Once all the information is prepared, schedule a meeting between the old officers and the new officers. Use this time to do some one-on-one training. The outgoing officers should explain what their job entails, hand over the leader's handbook, and offer tips on getting things done. They can also pass along tips on dealing with idiosyncrasies of the adviser, principal, and other faculty members that are best not written down. The outgoing officers have a wealth of knowledge that can be passed along to the incoming officers to make their jobs easier, but they should keep in mind that no one will do the job exactly as they have done it. They should allow room for creative input and suggestions on how to improve the position and encourage the new officers to put their stamp on the office.
In addition to information on their specific positions, your officers and other key leaders should receive training in basic leadership skills such as goal setting, project planning, meeting skills, team building, and communication. This training could be conducted in the spring, with a follow-up workshop in the fall, or could be planned as a summer retreat. The format will vary depending on your needs and the time available. Some common types of workshops include a half-day or full-day session on a school day, either on campus or at an off-site location, an overnight lock-in, or a weekend event.
Some schools organize a training event for all the officers of student organizations, but it can also be done for a single organization. If you're conducting a workshop for all school clubs, be sure to schedule times for all the officers to meet with those holding the same office in different groups to get together and talk about their roles. This is a particularly good time to train all the treasurers in the correct procedures for depositing funds, filling out purchase orders, paying bills, and other financial matters.
There are also state and national leadership camps where students can receive excellent training. Check with the executive director of your state organization for more information.
When you have clearly defined the roles each officer in your organization will have, be sure each officer understands the responsibilities of their office. If there are any requirements such as attendance at a leadership camp or a retreat, service hours, number of events they must attend, and so forth, be sure these are clearly written down. It's a good idea to have officers--and members--sign a form stating they understand what is expected of them. Having the parents also sign to indicate they know what their child is responsible for is also a good idea.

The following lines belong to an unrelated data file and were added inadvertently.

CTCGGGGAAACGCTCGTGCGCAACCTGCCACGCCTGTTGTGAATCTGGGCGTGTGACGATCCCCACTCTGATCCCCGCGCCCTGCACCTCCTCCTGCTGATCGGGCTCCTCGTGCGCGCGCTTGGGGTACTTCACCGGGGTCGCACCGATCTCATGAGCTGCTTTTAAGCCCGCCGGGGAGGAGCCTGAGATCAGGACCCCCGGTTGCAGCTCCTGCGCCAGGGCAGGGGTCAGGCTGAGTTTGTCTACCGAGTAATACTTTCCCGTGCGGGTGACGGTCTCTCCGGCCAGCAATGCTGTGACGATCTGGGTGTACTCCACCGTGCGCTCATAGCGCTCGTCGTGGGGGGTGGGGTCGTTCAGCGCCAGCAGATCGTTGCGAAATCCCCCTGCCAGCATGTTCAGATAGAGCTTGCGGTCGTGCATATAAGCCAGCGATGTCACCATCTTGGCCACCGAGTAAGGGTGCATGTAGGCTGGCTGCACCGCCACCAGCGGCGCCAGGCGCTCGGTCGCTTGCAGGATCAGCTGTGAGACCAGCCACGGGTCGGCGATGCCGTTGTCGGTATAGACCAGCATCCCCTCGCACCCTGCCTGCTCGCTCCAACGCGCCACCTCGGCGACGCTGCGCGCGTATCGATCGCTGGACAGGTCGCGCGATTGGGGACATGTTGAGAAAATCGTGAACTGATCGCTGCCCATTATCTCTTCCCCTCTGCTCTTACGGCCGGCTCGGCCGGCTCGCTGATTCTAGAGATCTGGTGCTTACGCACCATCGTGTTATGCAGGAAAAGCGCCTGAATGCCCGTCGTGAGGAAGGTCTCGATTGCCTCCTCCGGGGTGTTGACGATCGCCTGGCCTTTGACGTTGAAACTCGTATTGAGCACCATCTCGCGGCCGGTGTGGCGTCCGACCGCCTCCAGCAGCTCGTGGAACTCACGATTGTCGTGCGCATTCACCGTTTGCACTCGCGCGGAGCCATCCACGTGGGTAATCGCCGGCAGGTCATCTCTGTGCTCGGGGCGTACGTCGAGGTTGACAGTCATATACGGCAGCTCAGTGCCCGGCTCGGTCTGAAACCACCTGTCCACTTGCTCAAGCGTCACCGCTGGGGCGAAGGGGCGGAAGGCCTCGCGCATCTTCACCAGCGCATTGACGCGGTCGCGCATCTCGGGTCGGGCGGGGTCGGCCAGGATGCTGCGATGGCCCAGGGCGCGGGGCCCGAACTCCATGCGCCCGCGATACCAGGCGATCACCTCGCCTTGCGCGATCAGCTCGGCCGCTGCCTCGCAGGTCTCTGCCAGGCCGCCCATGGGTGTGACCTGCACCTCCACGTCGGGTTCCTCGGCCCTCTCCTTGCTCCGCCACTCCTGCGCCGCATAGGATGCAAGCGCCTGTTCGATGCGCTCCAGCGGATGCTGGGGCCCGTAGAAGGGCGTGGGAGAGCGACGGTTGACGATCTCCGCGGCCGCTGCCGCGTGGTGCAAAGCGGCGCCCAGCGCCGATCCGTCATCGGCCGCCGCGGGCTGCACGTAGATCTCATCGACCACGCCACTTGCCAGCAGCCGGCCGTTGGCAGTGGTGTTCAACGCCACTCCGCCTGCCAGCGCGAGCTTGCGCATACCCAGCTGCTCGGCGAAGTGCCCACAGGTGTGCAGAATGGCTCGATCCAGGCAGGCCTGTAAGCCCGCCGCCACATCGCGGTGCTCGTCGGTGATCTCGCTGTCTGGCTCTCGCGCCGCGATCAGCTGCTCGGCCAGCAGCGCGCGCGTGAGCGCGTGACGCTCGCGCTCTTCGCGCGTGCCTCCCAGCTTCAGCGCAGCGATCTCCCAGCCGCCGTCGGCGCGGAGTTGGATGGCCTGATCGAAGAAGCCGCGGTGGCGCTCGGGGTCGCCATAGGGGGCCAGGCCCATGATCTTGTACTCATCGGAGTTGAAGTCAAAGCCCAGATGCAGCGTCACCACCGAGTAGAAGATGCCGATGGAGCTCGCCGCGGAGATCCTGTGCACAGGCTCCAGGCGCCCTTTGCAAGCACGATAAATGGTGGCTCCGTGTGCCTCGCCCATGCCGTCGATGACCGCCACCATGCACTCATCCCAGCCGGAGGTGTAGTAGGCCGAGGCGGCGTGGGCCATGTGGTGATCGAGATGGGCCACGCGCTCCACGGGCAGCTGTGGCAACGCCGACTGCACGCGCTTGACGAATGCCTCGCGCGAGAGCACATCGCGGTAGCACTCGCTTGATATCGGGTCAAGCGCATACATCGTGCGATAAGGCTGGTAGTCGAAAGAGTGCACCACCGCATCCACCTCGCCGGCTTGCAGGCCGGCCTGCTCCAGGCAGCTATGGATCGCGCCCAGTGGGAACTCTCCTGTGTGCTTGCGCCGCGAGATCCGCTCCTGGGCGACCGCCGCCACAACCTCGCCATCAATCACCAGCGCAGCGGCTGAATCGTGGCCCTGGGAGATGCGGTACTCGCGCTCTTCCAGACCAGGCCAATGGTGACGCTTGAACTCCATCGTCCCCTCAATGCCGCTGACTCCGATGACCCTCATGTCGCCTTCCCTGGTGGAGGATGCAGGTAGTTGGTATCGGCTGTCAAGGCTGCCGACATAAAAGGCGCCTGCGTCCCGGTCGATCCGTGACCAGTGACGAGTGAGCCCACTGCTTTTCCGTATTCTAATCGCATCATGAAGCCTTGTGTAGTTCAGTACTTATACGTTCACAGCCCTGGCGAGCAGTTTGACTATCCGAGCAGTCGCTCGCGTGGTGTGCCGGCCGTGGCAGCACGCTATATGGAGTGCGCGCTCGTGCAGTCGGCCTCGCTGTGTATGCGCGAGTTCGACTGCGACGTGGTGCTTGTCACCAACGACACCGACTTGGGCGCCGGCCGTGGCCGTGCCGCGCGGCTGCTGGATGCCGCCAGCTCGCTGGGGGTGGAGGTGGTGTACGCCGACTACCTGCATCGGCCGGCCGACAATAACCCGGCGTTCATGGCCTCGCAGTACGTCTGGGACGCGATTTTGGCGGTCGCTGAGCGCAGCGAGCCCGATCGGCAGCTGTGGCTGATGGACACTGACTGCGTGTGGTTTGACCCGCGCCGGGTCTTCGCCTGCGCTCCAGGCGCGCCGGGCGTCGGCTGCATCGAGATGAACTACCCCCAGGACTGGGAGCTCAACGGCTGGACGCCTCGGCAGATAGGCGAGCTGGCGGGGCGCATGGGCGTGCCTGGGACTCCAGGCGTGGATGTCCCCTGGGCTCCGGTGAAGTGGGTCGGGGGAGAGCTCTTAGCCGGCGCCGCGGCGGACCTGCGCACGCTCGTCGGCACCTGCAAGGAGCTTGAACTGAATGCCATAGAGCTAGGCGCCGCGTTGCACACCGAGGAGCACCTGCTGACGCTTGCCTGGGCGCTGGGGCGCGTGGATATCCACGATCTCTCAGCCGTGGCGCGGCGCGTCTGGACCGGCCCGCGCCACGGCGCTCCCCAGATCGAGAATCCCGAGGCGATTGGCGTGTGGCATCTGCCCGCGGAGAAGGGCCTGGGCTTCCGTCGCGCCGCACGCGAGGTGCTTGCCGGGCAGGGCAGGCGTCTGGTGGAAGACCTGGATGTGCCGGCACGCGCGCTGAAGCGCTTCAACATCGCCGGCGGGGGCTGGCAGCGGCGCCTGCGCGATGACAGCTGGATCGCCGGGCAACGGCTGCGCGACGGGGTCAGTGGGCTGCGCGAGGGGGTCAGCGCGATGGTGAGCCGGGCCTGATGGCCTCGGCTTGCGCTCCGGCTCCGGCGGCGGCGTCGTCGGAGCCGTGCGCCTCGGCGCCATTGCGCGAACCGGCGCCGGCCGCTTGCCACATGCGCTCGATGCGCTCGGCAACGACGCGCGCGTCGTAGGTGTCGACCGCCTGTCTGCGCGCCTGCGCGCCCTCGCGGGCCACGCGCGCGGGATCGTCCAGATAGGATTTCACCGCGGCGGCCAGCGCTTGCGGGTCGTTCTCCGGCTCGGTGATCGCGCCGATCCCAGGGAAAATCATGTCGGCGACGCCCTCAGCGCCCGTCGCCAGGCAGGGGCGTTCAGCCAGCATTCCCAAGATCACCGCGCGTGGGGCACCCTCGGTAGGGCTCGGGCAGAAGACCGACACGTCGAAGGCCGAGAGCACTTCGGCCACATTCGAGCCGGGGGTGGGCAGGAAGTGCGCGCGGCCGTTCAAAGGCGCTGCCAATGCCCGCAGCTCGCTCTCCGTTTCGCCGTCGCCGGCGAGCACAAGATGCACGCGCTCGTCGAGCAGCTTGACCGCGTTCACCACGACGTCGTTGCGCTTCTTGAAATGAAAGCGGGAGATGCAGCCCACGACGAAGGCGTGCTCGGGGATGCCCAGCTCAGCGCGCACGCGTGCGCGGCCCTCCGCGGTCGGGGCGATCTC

Transfer of Power
One other event that will facilitate the transfer from one year's officers to the next is some sort of formal, public acknowledgement of the transfer of power. This could take the form of an installation ceremony, recognition at a banquet or awards ceremony, a newspaper article, or a listing in the student handbook. Also provide the new officers with some visible indicator of their position--stationary, business cards, a pin--so that when they represent your group in the community they have something official that identifies them as an officer.
Finally, smooth the way for your student leaders to work with the faculty and administration by scheduling a meeting with your principal to introduce your new officer team, and introduce them at a faculty meeting. Let the principal and faculty members know how much the student leaders are looking forward to working together with them in the coming year.